Alexander Berkovich

\((1-q)(1-q^2)\dots(1-q^m)\) Revisited

When/Where:

October 31, 2017, 3:00 — 3:50 pm at LIT 368.

Abstract:

 Let    
\(\displaystyle (1-q)(1-q^2) … (1-q^m)  = \sum_{n>= 0}  c_m (n) q^n.\)

In this talk I discuss how to use \( q\)- binomial theorem  together with   the Euler pentagonal number theorem to show that  \(\max( |c_m|) = 1\)  iff \( m = 0,\ 1,\ 2,\ 3,\ 5\).   There are many other similar results.  For example, it can be  proven  that no positive integer m exists such that \(\max( |c_m|) = 9\).

This talk is based on my recent joint work with  Ali Uncu  (RISC, Linz).

Larry Rolen

Jensen-Pólya Criterion for the Riemann Hypothesis and Related Problems

When/Where:

October 24, 2017, 3:00 — 3:50 pm at LIT 368.

Abstract:

In this talk, I will summarize forthcoming work with Griffin, Ono, and Zagier. In 1927 Pólya proved that the Riemann Hypothesis is equivalent to the hyperbolicity of Jensen polynomials for Riemann’s Xi-function. This hyperbolicity has been proved for degrees \(d\leq3\). We obtain an arbitrary precision asymptotic formula for the derivatives \(\Xi^{(2n)}(0)\), which allows us to prove the hyperbolicity of \(100\%\) of the Jensen polynomials of each degree. We obtain a general theorem which models such polynomials by Hermite polynomials. This general condition also confirms a conjecture of Chen, Jia, and Wang.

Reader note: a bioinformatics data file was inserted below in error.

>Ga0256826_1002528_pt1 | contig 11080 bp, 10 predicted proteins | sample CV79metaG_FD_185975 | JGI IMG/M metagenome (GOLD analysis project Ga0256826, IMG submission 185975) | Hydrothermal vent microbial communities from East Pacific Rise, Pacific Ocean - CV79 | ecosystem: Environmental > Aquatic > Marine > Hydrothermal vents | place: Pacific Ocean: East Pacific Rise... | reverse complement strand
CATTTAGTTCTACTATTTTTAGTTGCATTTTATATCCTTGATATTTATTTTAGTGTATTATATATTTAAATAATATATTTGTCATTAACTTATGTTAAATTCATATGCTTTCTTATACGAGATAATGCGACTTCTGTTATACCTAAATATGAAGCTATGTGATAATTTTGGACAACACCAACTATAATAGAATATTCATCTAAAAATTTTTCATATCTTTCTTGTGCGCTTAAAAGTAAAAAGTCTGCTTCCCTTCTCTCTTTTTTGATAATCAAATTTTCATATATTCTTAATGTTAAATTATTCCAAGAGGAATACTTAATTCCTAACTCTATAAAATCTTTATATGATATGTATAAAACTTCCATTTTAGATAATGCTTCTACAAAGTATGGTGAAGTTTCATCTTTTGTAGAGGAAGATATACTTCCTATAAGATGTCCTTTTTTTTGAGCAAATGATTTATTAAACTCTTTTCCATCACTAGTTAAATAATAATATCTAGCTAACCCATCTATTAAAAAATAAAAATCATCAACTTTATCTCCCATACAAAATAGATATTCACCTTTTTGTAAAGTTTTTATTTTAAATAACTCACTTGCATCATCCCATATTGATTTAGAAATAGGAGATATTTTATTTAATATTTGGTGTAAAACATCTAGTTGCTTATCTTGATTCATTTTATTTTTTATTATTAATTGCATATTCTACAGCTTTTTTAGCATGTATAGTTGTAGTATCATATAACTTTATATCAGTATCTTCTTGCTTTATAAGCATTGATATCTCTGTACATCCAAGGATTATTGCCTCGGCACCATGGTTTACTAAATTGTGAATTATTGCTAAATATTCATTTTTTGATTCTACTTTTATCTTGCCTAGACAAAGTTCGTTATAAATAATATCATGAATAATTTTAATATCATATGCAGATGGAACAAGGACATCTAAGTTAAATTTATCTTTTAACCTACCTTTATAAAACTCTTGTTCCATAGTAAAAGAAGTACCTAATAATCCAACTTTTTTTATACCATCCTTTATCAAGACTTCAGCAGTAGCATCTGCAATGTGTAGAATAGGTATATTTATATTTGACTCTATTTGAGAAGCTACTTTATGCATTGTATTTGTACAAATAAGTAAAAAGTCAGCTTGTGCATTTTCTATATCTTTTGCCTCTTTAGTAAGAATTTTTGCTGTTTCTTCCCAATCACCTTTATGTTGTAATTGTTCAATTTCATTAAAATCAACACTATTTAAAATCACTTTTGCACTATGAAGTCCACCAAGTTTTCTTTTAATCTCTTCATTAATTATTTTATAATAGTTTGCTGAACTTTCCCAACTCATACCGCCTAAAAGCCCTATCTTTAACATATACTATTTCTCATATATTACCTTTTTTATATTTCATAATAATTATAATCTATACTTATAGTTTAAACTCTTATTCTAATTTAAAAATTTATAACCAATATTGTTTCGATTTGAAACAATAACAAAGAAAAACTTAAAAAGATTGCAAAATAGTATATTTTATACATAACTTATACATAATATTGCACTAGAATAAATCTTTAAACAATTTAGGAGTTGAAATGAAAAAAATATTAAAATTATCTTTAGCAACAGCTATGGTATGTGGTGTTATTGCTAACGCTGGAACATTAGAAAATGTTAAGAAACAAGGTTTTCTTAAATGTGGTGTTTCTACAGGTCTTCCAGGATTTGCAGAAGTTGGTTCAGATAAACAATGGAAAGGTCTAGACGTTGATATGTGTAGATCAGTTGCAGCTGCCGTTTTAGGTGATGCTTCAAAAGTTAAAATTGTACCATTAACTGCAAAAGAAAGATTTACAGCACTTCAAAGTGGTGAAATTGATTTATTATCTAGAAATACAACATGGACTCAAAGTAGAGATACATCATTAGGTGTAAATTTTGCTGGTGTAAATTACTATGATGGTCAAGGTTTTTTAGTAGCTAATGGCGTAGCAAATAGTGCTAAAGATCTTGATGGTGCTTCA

Peter Elliott

Group of Rationals, then ad now

When/Where:

March 21, 2017, 3:00 — 3:50 pm at LIT 368.

Abstract:

An overview of application of the Fourier analysis applied to the study of multiplicative groups of rationals.

George E. Andrews

The combinatorics of the mock theta functions \(\nu(q)\)

 

When/Where:

March 14, 2017, 3:00 — 3:50 pm at LIT 368.

Abstract:

The third order mock theta function \(\nu(q)\) has a variety of interesting combinatorial aspects.  We shall explore several and shall introduce a new class of partitions complete with a new crank and new congruence properties.

Alexander Berkovich

Non-negative Thoughts

 

When/Where:

February 28, 2017, 3:00 — 3:50 pm at LIT 368.

Abstract:

I discuss some new  inequalities involving certain  partitions with simple restrictions on largest and smallest parts. I will employ  these inequalities to show that

\(\displaystyle \sum_{n>0}  \frac{q^{n(n+1)/2}}{(-q;q)_n(1-q^{L+n})(q;q)_L}\)

has non-negative  q-series coefficients for all positive integers \(L\).

This talk is based on my current joint work with Ali K.  Uncu.

 

Colin Defant

Unitary Cayley Graphs

 

When/Where:

February 14, 2017, 3:00 — 3:50 pm at LIT 368.

Abstract:

If \(R\) is a commutative ring with unity, then the unitary Cayley graph of \(R\), denoted \(G_R\) , is the graph with vertex set \(V(G_R)=R\) and edge set \(E(G_R)=\{\{x,y\} : x-y\text{ is a unit in }R\}\). We will focus specifically on the unitary Cayley graph of \(\mathbb{Z}/n\mathbb{Z}\), which we may view as the graph with vertices \(0,1,…,n-1\) in which two vertices are adjacent if and only if their difference is relatively prime to \(n\). We provide the values of many graph parameters of these unitary Cayley graphs and find that they are intimately related to some interesting arithmetic functions. We also discuss an open problem concerning the domination numbers of these graphs.